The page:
Lesson

Now that we've had a good look at both simple interest and compound interest, let's compare them side by side.

Let's say we have $\$10000$$10000 to invest and we have two options.

Option 1: Invest at $5%$5% per annum simple interest

Option 2: Invest at $4.5%$4.5% per annum compound interest, compounded annually

At first glance it appears that the higher interest rate in Option 1 would naturally be the better choice, but let's see what happens.

Year |
Simple Interest |
Compound Interest |
Simple Interest Balance |
Compound Interest Balance |
---|---|---|---|---|

$1$1 | $500$500 | $450$450 | $10500$10500 | $10450$10450 |

$2$2 | $500$500 | $470.25$470.25 | $11000$11000 | $10920.25$10920.25 |

$3$3 | $500$500 | $491.41$491.41 | $11500$11500 | $11411.66$11411.66 |

$4$4 | $500$500 | $513.52$513.52 | $12000$12000 | $11925.18$11925.18 |

$5$5 | $500$500 | $536.63$536.63 | $12500$12500 | $12641.81$12641.81 |

$6$6 | $500$500 | $560.78$560.78 | $13000$13000 | $13022.59$13022.59 |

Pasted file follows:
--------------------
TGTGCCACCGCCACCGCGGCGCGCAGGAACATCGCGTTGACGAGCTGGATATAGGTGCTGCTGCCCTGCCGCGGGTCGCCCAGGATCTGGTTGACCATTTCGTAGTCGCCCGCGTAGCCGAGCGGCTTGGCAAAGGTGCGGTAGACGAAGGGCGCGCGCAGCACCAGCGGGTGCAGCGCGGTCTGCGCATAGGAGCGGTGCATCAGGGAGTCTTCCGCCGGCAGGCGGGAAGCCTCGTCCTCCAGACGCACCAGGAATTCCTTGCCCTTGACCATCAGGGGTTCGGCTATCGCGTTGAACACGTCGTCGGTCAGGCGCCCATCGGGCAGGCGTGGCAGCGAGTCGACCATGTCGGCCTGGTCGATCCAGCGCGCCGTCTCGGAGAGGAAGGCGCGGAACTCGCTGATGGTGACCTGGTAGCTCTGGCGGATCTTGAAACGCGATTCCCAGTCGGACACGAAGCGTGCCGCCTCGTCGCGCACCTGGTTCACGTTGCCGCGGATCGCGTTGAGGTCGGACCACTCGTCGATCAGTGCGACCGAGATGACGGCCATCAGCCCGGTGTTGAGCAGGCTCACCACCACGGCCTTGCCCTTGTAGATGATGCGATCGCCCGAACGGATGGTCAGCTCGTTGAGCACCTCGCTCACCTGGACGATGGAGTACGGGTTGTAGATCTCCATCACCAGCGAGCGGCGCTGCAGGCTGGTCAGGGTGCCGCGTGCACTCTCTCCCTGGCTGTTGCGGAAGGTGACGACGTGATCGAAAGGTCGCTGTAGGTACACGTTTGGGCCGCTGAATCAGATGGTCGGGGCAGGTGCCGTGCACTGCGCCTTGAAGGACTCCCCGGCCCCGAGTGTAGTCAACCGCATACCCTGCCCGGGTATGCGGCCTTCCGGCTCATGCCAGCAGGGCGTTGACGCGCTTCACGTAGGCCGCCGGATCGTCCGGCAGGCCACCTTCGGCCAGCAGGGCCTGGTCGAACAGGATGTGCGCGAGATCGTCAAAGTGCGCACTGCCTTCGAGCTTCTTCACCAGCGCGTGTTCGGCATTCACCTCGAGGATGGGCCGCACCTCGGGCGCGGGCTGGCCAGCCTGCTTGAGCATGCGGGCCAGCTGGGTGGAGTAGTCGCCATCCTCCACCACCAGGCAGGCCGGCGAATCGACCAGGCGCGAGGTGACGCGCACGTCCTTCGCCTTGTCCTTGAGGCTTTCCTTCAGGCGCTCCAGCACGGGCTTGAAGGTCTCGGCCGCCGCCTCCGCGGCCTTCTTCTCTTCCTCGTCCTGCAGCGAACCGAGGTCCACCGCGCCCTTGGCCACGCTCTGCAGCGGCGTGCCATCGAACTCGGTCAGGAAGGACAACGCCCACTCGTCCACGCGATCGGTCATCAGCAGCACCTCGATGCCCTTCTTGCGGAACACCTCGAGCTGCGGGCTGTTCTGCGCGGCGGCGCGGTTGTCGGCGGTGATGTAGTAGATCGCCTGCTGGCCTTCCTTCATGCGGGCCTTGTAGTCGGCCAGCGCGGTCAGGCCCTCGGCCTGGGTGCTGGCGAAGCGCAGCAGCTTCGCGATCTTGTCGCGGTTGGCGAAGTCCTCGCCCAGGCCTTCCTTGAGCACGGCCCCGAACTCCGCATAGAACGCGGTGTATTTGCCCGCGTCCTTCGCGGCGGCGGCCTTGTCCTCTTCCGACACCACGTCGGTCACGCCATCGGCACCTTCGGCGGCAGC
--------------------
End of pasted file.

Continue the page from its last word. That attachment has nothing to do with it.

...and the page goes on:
We can see that the interest remains constant each year for simple interest but due to the nature of compounding, the interest is increasing each year. At the 6 year mark, the balance for the compound interest option yields a greater return.

Let's look at the same situation, but this time let's look at what happens if Option 2 was compounded monthly.

Simple Interest Balance after 6 years: $\$13000$$13000

Compound Interest Balance after 6 years, compounded annually: $\$13022.59$$13022.59

Compound Interest Balance after 6 years, compounded monthly: $10000\left(1+\frac{4.5}{100\times12}\right)^{\left(12\times6\right)}$10000(1+4.5100×12)(12×6)=$\$13093.03$$13093.03

We can see here that the more often the investment is compounded, the greater the amount of interest accrued.